Oh but what about the film itself? Well how you felt about the first one might inform how you think about this one. That film had some similar aesthetics to the widely praised Paddington films, but seem to play down more to the kids than those wittier titles. The slapstick comedy was plenty, so much so there was even a joke about a death. The characters were mostly types as you’d expect from these kids movies, especially ones with talking CGI animals. It might sound like I’m being harsher towards this film than I actually meant to be with some of these remarks - but given that on paper these movies should be predictable throw away kids movies there is some small amount of heart in these and this new one is no different.

The first film mostly took place in the farm where Peter caused trouble for our poor protagonists, but with the sequel it takes the predictable “Fish out of water” plot by taking Peter and friends into the city where obvious and predictable shenanigans occur and in time they predictably realize they rather be home. The movie has some moments that will make you chuckle for sure including one or two good physical gags and like the first film achieves a little bit of a feel good ending with a positive message for kids even if just like that one you come away wondering if Peter actually learned his lesson.

Regardless I think younger kids will mostly have fun with this one but like SPIRIT UNTAMED last week I think families can just wait to see this one from home rather than spend tons on a theatrical experience for this one - free Popcorn on opening Saturday included. I wish I could go more in-depth but what much is there to say, its a movie that is exactly what it tells you it is. C+ for PETER RABBIT 2. Its not a terrible movie, but unless they’re begging you to see it you can make the kids wait for movie night a few months from now to see it.


- The Plot: Din, a working-class college student, and Long, a cynical but all-powerful dragon capable of granting wishes, set off on a hilarious adventure through modern day Shanghai in pursuit of Din’s long-lost childhood friend, Lina.

- The Review: Its unfortunate that in a day and age when major studios seem to dominate the conversation on animated films that deserve praise that smaller lower budgets films like this struggle to capture traction in praise or just attention period. I came into this expecting a generally okay animated movie that probably deserved its place as a Netflix straight to streamer here in the states (China saw it get a theatrical release). What I got was a film I had a ton of fun with and wish would get more eyeballs on it.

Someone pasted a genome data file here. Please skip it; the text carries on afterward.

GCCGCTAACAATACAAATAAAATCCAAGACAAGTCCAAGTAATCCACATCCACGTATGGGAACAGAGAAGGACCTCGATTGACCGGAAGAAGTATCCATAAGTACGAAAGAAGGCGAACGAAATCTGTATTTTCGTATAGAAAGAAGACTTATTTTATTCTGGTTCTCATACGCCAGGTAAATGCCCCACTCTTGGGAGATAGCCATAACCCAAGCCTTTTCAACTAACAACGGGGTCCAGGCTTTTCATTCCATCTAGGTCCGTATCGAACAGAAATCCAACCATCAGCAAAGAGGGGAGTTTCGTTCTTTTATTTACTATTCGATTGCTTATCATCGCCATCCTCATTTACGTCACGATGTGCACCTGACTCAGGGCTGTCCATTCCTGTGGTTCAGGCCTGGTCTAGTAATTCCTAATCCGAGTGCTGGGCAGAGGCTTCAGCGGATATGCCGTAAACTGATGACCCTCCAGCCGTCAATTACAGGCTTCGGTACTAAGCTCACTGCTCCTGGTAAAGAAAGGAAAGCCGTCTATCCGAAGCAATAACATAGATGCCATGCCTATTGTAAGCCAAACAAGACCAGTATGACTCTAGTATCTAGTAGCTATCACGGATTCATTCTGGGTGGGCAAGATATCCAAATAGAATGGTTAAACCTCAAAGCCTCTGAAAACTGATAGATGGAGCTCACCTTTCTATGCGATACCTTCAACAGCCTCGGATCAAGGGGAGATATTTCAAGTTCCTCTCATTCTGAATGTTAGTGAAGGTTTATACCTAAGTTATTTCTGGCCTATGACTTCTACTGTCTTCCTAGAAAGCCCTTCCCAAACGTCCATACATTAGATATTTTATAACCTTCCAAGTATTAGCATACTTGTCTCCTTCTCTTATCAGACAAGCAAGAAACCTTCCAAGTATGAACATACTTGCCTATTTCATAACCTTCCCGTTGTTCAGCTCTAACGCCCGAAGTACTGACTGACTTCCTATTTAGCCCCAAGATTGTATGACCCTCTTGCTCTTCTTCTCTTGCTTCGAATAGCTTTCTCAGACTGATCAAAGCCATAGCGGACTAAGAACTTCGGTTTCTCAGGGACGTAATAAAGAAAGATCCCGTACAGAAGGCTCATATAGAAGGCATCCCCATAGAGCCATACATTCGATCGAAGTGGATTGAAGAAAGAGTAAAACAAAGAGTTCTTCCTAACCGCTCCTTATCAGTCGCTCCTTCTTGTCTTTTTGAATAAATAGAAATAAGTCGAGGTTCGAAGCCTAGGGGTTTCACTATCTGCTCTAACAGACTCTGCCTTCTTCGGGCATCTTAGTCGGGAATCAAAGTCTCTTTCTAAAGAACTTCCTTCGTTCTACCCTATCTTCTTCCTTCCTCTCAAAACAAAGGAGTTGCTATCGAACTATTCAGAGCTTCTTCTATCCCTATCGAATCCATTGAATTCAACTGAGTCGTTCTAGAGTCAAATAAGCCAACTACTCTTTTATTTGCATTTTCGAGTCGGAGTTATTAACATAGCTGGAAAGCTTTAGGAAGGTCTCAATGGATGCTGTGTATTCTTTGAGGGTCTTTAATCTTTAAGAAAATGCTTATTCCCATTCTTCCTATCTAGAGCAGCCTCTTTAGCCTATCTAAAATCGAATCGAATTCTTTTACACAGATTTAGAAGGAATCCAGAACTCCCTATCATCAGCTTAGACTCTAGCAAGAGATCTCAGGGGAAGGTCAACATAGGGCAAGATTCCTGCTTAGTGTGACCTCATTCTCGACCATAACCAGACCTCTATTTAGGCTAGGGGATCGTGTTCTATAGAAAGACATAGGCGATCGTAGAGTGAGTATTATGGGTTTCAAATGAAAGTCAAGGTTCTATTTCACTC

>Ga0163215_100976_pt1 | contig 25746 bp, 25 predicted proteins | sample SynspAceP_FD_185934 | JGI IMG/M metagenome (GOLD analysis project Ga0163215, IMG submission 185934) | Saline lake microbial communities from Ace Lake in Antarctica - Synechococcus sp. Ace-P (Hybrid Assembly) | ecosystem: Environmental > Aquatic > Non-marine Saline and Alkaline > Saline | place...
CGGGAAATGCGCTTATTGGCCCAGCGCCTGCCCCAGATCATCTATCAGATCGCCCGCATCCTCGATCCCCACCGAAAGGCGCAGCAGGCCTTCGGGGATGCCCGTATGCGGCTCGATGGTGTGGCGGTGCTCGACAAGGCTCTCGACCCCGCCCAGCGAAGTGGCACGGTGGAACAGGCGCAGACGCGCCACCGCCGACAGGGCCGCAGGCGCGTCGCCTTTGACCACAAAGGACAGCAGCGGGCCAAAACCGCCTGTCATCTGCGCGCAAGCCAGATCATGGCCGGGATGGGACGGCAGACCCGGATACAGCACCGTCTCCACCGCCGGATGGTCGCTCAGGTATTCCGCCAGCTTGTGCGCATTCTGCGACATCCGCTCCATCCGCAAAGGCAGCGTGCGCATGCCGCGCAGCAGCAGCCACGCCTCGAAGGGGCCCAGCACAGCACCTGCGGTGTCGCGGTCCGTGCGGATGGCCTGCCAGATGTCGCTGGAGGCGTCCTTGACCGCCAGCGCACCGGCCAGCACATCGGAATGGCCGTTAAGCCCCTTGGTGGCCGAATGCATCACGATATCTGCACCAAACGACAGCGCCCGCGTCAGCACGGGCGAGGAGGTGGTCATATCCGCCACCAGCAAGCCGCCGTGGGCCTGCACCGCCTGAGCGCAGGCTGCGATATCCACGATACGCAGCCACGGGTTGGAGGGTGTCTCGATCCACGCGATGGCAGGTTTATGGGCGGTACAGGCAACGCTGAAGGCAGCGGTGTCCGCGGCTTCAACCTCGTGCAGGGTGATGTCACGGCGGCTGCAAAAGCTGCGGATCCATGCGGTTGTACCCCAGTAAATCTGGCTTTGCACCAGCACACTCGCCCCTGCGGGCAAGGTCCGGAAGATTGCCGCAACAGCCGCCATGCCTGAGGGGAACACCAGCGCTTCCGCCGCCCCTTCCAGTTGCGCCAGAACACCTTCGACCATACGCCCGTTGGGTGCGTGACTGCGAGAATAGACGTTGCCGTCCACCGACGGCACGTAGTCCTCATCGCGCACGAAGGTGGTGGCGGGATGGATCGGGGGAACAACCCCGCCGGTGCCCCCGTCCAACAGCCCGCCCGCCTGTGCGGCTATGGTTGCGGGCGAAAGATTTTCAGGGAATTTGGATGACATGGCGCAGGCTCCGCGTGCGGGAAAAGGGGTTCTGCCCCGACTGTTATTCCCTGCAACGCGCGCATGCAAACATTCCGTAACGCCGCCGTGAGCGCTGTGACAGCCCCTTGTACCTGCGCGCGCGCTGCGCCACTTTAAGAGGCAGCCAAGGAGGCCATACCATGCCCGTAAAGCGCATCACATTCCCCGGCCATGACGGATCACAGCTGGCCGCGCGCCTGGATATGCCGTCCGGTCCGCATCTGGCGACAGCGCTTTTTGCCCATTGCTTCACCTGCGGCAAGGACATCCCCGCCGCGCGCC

With a film like this its always easy for these writers to take the lazy route and tell themselves they can bring the material down to the kids’ level like PTER RABBIT 2 just did this same weekend. But a good animated film will elevate the material so it doesn’t go over kids’ heads but leave enough for the older crowd to enjoy. This was thankfully the latter.

John Cho is the English dub voice actor for our Dragon in this, Long and what could have been an overdone and annoying character ended up being hilarious. The dialogue in this is incredibly witty and gave me flashbacks to the screwball comedies of the thirties that I love. But the other characters are also well done from our protagonist Din or even our villain which proved to be an exception to the rule for interesting twist villians.

The only major setbacks are that this is obviously a lower budget smaller animated flick and it shows at times. Not to mention that when compared to another “Magic Dragon helps young person” film from earlier this year in RAYA AND THE LAST DRAGON this has less action and more emphasis on comedy which could be some aren’t that crazy for. But for me overall I found myself having a blast with this and would not have minded seeing this on the big screen at all. I feel like this would be getting different looks had it gotten backing from say…Pixar? A- for WISH DRAGON. Maybe I’m alone here but this is a nominee for making my Best of the Year list.